Why I blog anonymously – Part II

How’s it going peeps?

I’ll try to be as brief as possible.

I did myself a bit o’ katchin-up on the posts/replies regarding anonymity. Good stuff, peeps.

I was gonna wait till the series of posts by 12keystrokes came to a conclusion, and for Kamran’s longer anonymous post, but it appears a bad zit wants to pop on the face of this here respectful Lounge and I donts want it to put a blemish on all the good that has come from PhiloDave’s endeavors.

In no particular order, here are a few reasons stating why I will continue to blog anonymously:

Anonymity levels the playing field. Too many times when we agree with the author of the post, we put her/him on our shoulders and parade ’em around the other happy folks. Too many times when we disagree with the author, we kick her/him to the ground regardless of the content of the post. Anonymity doesn’t give us an opportunity to raise or lower the individual, it requires that we focus on the issue/words of the post.

Anonymity gives all equal freedom of speech. I’m fascinated that the Realist has come under a barrage of attacks. Trust me when I says it don’t bother me the least. But I offer this thought: If it was believed/known that Don was the ghostwriter behind the pen name, would the Realist be under a microscope? I believe we’d all think twice about leaving a reply (good or bad). Don’t believe me? Go over to his blog and tell me all the replies are examples of freedom of speech. You might say yes, but I know that if peeps believed they had true freedom of speech, there would be soooo many more replies –  with authentic faculty names. On blogs, it should be about the speech, not who said it. Bear in mind, that it doesn’t give anyone the right to shout fire when their ain’t one.

Anonymity removes the power of influence. There are a minority of individuals with titles, and those titles have been used to wield power and control over the majority with no titles and of course, no power or control.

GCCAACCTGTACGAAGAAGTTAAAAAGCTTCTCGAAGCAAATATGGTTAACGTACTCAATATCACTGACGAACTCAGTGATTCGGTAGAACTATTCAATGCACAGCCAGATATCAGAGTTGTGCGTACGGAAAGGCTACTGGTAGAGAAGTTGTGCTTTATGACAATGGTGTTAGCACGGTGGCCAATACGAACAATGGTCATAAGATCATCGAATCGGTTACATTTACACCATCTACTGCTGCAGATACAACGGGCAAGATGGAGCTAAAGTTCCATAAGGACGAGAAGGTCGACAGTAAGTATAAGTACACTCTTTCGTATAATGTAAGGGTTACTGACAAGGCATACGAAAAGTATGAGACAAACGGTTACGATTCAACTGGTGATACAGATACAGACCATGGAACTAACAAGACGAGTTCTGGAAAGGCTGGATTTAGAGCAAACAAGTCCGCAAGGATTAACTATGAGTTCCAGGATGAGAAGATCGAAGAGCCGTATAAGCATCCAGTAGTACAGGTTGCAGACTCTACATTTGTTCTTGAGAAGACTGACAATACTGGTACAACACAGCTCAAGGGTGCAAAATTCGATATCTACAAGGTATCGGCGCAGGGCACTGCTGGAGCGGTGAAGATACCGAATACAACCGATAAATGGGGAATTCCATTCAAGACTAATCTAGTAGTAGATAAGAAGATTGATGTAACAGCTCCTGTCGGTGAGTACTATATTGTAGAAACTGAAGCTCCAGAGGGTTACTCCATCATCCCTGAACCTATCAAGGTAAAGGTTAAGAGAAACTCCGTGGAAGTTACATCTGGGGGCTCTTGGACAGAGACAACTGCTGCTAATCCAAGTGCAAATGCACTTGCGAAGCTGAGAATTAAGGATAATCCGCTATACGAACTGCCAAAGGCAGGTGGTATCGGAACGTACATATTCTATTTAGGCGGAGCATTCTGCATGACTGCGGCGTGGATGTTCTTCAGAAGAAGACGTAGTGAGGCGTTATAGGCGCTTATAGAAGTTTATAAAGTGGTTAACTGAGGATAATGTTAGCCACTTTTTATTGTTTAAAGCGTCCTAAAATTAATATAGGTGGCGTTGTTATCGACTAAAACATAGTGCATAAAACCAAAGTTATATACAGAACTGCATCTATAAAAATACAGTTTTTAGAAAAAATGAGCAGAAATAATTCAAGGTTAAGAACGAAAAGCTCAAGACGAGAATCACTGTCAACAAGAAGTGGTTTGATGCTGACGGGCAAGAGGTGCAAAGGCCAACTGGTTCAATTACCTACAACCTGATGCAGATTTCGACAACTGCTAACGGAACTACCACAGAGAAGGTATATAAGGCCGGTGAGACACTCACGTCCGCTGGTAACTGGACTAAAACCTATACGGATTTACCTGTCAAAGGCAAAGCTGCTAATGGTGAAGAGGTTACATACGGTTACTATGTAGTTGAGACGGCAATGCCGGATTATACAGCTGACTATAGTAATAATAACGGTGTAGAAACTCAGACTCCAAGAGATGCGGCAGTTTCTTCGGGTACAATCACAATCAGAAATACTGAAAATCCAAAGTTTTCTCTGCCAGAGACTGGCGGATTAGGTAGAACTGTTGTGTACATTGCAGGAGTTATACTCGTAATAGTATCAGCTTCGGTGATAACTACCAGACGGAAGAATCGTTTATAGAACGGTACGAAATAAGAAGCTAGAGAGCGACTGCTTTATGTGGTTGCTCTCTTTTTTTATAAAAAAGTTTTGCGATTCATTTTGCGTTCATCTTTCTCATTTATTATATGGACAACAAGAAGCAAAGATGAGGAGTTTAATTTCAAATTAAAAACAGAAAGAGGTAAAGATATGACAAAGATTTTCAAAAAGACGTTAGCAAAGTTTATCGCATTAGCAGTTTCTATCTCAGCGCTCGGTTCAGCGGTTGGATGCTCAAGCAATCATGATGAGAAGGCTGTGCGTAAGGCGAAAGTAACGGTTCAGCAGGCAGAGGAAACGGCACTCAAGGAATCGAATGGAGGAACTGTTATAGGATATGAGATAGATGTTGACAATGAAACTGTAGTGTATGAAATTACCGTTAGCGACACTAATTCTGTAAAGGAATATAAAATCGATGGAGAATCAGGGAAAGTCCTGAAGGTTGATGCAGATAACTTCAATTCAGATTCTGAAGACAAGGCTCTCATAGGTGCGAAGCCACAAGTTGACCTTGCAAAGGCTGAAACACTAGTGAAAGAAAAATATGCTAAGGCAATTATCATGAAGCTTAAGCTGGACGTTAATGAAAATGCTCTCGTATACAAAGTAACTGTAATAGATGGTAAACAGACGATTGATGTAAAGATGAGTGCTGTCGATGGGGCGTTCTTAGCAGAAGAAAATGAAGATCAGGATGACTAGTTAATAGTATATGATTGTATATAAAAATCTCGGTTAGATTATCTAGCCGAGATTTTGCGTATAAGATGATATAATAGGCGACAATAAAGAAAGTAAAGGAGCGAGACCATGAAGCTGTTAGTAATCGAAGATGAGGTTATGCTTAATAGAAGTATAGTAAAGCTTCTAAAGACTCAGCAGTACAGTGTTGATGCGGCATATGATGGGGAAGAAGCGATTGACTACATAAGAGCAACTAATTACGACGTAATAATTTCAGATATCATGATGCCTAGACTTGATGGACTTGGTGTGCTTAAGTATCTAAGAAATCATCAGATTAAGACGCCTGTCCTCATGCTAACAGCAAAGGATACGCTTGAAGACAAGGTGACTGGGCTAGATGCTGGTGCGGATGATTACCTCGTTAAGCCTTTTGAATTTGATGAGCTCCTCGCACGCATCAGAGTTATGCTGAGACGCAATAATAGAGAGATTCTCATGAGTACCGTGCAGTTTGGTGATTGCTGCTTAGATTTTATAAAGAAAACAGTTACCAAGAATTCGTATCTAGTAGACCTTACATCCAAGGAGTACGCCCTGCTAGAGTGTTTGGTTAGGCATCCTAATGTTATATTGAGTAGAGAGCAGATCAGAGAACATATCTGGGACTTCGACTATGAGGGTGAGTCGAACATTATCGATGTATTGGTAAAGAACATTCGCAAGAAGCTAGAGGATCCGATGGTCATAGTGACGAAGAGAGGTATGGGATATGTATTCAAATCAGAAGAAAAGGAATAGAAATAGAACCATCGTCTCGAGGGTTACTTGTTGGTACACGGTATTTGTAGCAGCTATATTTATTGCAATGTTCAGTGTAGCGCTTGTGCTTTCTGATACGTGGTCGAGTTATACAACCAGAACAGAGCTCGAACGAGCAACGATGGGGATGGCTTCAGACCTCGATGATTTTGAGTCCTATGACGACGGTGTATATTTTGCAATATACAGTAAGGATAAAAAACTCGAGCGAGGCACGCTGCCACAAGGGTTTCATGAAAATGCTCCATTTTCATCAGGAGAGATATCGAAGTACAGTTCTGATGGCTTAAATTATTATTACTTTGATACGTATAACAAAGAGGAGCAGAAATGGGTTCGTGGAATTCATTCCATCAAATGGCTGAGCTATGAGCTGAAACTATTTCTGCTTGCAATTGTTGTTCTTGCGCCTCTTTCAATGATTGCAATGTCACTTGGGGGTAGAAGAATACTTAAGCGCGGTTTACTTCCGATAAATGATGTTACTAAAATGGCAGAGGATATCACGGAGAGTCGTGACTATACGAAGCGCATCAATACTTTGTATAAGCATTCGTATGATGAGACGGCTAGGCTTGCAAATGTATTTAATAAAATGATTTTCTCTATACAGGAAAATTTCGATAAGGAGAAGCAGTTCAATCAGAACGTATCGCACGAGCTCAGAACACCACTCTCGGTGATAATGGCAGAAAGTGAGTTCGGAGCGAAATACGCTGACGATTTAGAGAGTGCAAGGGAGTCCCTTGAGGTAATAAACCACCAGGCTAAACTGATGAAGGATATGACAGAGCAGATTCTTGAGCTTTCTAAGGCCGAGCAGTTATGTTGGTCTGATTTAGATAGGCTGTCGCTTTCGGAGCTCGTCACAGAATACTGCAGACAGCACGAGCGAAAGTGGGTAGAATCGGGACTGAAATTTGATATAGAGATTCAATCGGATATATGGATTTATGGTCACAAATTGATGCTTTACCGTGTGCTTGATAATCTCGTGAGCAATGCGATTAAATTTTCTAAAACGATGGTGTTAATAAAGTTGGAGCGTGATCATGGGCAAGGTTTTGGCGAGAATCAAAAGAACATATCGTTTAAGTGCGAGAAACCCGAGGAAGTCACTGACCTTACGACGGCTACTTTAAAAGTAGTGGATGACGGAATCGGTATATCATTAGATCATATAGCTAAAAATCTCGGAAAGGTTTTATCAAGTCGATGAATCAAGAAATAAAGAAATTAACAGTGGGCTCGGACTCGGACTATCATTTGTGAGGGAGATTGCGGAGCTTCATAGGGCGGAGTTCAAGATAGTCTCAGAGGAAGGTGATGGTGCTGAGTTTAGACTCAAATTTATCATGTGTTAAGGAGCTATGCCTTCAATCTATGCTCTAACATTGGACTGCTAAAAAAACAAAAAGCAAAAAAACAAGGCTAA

If Chancellor Hyman says we need to be a world class institution, then that’s where all the vice-chancellors focus their attention. She has power of influence over the VC’s.
If student Hyman, along with a group of her classmates, had said the same when she was attending OH, no vice-chancellor would have cared. The VC’s have power over the students.
That’s how the game is taught and played when there is no anonymity. The minority with power of influence would rather have it this way and I simply disagree.

Anonymity gives all equal freedom of expression. It is liberating. Suppose I’m an english teacher and I use my own name to create a post. If the reader doesn’t like the post, then English Teacher Realist becomes the center of attention and possible ridicule. English Teacher Realist could also garner praise. I ain’t lookin’ for neither.
Suppose y’all don’t know I’m an english teacher. That gives me the freedom to makes literal mistakes here and there without being chastised – or praised. Suppose I be a math teacher but want to give creative writing a shot. I can do it anonymously and build my creative skills. Ain’t that why some famous authors used pen names? ‘Specially women?

All ideas can be used for both good and bad. Anonymous posts can be like nuclear technology – used for harm or good.
I made a choice to use it for good and I try to give anonymity a reputable name.
It is a privilege to be an anonymous blogger. With privilege comes responsibilities that should be upheld, not perverted.

It is my hope that we’ll look past the desire to control the game or desire to control others and focus on content and context of anonymous posts. Ditto for non-anonymous posts. My hope is that we, the entire blogging community, will stop efforts to marginalizing or silence others, stop trying to be the freedom of speech police and stop suppressing the self-expression of others. Let’s grant others the rights that we grant ourselves.